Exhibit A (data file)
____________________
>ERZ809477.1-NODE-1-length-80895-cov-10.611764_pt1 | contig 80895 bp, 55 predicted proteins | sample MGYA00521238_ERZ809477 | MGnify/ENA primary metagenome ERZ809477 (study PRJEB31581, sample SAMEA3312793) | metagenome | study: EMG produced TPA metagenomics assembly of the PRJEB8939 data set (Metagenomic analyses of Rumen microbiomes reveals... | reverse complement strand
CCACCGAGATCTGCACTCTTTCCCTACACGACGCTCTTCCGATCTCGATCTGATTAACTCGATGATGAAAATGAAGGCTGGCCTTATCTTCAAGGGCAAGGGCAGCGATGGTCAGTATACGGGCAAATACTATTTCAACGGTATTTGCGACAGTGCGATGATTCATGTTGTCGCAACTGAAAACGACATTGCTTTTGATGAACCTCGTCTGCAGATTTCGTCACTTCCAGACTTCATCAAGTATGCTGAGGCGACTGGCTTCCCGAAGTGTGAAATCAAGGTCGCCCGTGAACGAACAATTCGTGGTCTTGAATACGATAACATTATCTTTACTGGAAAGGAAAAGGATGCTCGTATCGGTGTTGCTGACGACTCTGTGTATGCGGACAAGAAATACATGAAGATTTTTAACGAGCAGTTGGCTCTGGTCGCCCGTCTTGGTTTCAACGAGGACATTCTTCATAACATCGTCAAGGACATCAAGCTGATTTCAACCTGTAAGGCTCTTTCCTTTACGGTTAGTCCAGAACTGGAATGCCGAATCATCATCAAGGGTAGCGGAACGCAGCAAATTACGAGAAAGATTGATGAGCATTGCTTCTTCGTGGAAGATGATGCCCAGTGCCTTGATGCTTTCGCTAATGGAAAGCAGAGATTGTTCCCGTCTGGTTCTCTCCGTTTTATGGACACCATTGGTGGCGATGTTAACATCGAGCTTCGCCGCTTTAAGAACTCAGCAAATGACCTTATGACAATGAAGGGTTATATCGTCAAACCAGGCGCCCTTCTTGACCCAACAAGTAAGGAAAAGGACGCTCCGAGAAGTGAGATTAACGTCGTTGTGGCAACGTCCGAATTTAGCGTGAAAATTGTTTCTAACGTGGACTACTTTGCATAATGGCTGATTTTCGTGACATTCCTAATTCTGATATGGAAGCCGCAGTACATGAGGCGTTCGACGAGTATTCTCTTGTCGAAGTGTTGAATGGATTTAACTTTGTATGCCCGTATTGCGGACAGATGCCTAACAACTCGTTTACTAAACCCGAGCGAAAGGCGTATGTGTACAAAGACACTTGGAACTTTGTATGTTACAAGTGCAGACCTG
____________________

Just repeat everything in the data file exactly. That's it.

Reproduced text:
>ERZ809477.1-NODE-1-length-80895-cov-10.611764_pt1 | contig 80895 bp, 55 predicted proteins | sample MGYA00521238_ERZ809477 | MGnify/ENA primary metagenome ERZ809477 (study PRJEB31581, sample SAMEA3312793) | metagenome | study: EMG produced TPA metagenomics assembly of the PRJEB8939 data set (Metagenomic analyses of Rumen microbiomes reveals... | reverse complement strand
CCACCGAGATCTGCACTCTTTCCCTACACGACGCTCTTCCGATCTCGATCTGATTAACTCGATGATGAAAATGAAGGCTGGCCTTATCTTCAAGGGCAAGGGCAGCGATGGTCAGTATACGGGCAAATACTATTTCAACGGTATTTGCGACAGTGCGATGATTCATGTTGTCGCAACTGAAAACGACATTGCTTTTGATGAACCTCGTCTGCAGATTTCGTCACTTCCAGACTTCATCAAGTATGCTGAGGCGACTGGCTTCCCGAAGTGTGAAATCAAGGTCGCCCGTGAACGAACAATTCGTGGTCTTGAATACGATAACATTATCTTTACTGGAAAGGAAAAGGATGCTCGTATCGGTGTTGCTGACGACTCTGTGTATGCGGACAAGAAATACATGAAGATTTTTAACGAGCAGTTGGCTCTGGTCGCCCGTCTTGGTTTCAACGAGGACATTCTTCATAACATCGTCAAGGACATCAAGCTGATTTCAACCTGTAAGGCTCTTTCCTTTACGGTTAGTCCAGAACTGGAATGCCGAATCATCATCAAGGGTAGCGGAACGCAGCAAATTACGAGAAAGATTGATGAGCATTGCTTCTTCGTGGAAGATGATGCCCAGTGCCTTGATGCTTTCGCTAATGGAAAGCAGAGATTGTTCCCGTCTGGTTCTCTCCGTTTTATGGACACCATTGGTGGCGATGTTAACATCGAGCTTCGCCGCTTTAAGAACTCAGCAAATGACCTTATGACAATGAAGGGTTATATCGTCAAACCAGGCGCCCTTCTTGACCCAACAAGTAAGGAAAAGGACGCTCCGAGAAGTGAGATTAACGTCGTTGTGGCAACGTCCGAATTTAGCGTGAAAATTGTTTCTAACGTGGACTACTTTGCATAATGGCTGATTTTCGTGACATTCCTAATTCTGATATGGAAGCCGCAGTACATGAGGCGTTCGACGAGTATTCTCTTGTCGAAGTGTTGAATGGATTTAACTTTGTATGCCCGTATTGCGGACAGATGCCTAACAACTCGTTTACTAAACCCGAGCGAAAGGCGTATGTGTACAAAGACACTTGGAACTTTGTATGTTACAAGTGCAGACCTG